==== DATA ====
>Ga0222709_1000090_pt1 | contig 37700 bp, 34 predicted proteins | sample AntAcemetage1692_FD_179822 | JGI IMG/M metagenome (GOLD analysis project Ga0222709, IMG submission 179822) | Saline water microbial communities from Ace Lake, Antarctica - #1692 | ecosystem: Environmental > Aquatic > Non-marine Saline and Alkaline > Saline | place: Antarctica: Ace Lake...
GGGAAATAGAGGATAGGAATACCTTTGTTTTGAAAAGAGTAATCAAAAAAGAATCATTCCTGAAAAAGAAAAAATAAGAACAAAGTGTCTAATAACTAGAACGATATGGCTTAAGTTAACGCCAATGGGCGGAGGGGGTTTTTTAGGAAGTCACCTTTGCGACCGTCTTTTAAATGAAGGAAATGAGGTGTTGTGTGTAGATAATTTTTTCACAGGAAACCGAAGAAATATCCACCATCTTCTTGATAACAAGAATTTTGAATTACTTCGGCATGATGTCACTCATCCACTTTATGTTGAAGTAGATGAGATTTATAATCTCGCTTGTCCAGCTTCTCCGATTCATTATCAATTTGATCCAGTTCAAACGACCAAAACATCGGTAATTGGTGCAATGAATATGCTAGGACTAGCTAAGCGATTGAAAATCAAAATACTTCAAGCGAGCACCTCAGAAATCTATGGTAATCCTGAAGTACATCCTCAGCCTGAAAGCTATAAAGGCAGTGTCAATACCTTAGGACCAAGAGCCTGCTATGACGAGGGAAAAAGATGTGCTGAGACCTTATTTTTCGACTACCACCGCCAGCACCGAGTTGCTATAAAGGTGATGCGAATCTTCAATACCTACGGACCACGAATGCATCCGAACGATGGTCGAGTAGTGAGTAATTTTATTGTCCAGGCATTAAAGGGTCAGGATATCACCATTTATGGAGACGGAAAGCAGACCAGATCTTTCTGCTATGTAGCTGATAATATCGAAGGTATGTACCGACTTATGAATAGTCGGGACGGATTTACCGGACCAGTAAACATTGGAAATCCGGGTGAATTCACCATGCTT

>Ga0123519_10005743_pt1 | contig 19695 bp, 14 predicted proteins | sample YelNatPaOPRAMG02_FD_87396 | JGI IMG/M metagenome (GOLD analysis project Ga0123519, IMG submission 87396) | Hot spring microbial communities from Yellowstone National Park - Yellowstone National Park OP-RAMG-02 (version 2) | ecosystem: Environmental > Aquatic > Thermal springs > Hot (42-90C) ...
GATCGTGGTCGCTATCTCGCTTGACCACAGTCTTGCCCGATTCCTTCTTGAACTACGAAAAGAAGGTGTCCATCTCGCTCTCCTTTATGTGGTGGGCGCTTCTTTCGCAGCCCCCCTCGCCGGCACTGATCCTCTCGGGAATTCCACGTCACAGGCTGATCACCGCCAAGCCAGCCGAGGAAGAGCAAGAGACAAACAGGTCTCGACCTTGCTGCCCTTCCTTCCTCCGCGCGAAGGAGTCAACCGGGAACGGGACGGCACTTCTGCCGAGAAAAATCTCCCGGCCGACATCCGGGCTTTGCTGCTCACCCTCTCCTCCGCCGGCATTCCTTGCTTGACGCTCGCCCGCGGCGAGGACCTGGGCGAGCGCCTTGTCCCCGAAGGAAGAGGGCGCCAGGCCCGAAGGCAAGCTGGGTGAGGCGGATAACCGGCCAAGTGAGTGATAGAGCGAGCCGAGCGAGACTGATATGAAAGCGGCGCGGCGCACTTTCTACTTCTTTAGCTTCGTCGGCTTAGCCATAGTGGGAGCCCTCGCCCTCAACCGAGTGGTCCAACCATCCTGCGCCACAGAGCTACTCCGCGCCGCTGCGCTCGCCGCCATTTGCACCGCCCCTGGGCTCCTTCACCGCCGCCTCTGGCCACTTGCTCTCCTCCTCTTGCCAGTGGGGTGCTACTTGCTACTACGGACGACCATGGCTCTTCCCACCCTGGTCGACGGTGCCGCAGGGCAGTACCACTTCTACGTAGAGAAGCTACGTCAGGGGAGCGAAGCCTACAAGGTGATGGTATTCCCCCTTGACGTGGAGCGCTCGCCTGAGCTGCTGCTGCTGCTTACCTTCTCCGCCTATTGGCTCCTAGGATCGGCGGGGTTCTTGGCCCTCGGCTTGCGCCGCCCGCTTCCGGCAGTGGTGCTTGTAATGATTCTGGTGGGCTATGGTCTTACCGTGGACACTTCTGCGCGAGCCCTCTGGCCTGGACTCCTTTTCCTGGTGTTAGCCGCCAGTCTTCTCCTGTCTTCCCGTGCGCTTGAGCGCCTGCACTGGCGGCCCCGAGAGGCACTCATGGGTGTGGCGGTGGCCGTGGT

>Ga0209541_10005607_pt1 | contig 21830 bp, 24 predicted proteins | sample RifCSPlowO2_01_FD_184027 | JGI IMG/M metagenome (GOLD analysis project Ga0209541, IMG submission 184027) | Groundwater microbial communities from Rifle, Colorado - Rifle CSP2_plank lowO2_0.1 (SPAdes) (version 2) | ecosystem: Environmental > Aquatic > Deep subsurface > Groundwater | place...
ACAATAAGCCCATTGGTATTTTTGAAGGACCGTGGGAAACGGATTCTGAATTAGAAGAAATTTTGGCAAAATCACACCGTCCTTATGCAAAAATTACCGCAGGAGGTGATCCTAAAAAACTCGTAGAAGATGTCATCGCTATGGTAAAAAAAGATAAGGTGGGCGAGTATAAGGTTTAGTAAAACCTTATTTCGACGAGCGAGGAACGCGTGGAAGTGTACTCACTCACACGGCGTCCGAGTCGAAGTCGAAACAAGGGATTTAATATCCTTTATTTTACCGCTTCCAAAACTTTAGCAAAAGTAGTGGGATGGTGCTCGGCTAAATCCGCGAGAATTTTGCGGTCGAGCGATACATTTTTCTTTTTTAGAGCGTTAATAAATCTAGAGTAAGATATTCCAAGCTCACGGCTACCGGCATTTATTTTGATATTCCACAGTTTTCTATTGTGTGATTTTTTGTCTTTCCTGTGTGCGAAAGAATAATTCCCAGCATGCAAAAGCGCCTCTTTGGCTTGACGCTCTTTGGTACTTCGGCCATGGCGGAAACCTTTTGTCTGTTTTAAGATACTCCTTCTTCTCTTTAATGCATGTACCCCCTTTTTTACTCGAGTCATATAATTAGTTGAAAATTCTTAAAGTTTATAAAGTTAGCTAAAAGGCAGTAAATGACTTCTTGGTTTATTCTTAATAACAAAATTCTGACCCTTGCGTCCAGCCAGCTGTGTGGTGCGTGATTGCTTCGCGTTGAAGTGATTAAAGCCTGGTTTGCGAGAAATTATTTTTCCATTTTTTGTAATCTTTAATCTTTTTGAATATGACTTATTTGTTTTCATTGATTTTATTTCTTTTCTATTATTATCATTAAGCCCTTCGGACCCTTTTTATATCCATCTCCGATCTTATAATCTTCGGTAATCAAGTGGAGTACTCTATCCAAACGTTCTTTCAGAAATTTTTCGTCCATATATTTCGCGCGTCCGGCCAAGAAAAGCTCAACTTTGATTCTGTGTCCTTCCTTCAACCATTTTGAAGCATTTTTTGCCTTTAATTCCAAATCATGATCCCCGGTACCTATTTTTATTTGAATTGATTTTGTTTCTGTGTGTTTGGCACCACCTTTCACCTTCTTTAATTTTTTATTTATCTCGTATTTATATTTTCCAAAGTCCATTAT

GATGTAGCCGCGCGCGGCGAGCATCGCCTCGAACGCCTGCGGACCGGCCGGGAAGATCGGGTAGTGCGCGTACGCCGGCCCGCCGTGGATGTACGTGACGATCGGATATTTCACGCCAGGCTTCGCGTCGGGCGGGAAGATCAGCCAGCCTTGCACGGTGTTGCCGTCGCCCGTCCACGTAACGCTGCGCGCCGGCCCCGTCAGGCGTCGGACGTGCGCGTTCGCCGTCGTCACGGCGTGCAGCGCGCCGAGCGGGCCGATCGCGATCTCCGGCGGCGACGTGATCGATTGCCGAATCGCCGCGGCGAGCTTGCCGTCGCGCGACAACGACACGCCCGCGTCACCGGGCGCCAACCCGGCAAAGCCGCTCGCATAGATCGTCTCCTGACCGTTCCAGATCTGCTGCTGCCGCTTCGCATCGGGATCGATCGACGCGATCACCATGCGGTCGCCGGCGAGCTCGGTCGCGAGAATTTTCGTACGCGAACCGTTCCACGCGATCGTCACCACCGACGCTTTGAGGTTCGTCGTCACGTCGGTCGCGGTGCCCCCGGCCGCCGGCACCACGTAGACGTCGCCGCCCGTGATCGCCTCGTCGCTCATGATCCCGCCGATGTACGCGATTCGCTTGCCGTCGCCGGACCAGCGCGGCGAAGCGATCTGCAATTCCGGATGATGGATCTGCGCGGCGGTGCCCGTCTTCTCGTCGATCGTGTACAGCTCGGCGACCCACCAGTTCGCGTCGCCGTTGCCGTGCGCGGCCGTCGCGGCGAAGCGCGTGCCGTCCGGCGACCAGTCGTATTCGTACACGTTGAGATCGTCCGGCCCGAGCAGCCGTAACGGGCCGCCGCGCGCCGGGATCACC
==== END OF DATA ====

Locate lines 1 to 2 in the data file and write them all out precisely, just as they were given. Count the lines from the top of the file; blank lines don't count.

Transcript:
>Ga0222709_1000090_pt1 | contig 37700 bp, 34 predicted proteins | sample AntAcemetage1692_FD_179822 | JGI IMG/M metagenome (GOLD analysis project Ga0222709, IMG submission 179822) | Saline water microbial communities from Ace Lake, Antarctica - #1692 | ecosystem: Environmental > Aquatic > Non-marine Saline and Alkaline > Saline | place: Antarctica: Ace Lake...
GGGAAATAGAGGATAGGAATACCTTTGTTTTGAAAAGAGTAATCAAAAAAGAATCATTCCTGAAAAAGAAAAAATAAGAACAAAGTGTCTAATAACTAGAACGATATGGCTTAAGTTAACGCCAATGGGCGGAGGGGGTTTTTTAGGAAGTCACCTTTGCGACCGTCTTTTAAATGAAGGAAATGAGGTGTTGTGTGTAGATAATTTTTTCACAGGAAACCGAAGAAATATCCACCATCTTCTTGATAACAAGAATTTTGAATTACTTCGGCATGATGTCACTCATCCACTTTATGTTGAAGTAGATGAGATTTATAATCTCGCTTGTCCAGCTTCTCCGATTCATTATCAATTTGATCCAGTTCAAACGACCAAAACATCGGTAATTGGTGCAATGAATATGCTAGGACTAGCTAAGCGATTGAAAATCAAAATACTTCAAGCGAGCACCTCAGAAATCTATGGTAATCCTGAAGTACATCCTCAGCCTGAAAGCTATAAAGGCAGTGTCAATACCTTAGGACCAAGAGCCTGCTATGACGAGGGAAAAAGATGTGCTGAGACCTTATTTTTCGACTACCACCGCCAGCACCGAGTTGCTATAAAGGTGATGCGAATCTTCAATACCTACGGACCACGAATGCATCCGAACGATGGTCGAGTAGTGAGTAATTTTATTGTCCAGGCATTAAAGGGTCAGGATATCACCATTTATGGAGACGGAAAGCAGACCAGATCTTTCTGCTATGTAGCTGATAATATCGAAGGTATGTACCGACTTATGAATAGTCGGGACGGATTTACCGGACCAGTAAACATTGGAAATCCGGGTGAATTCACCATGCTT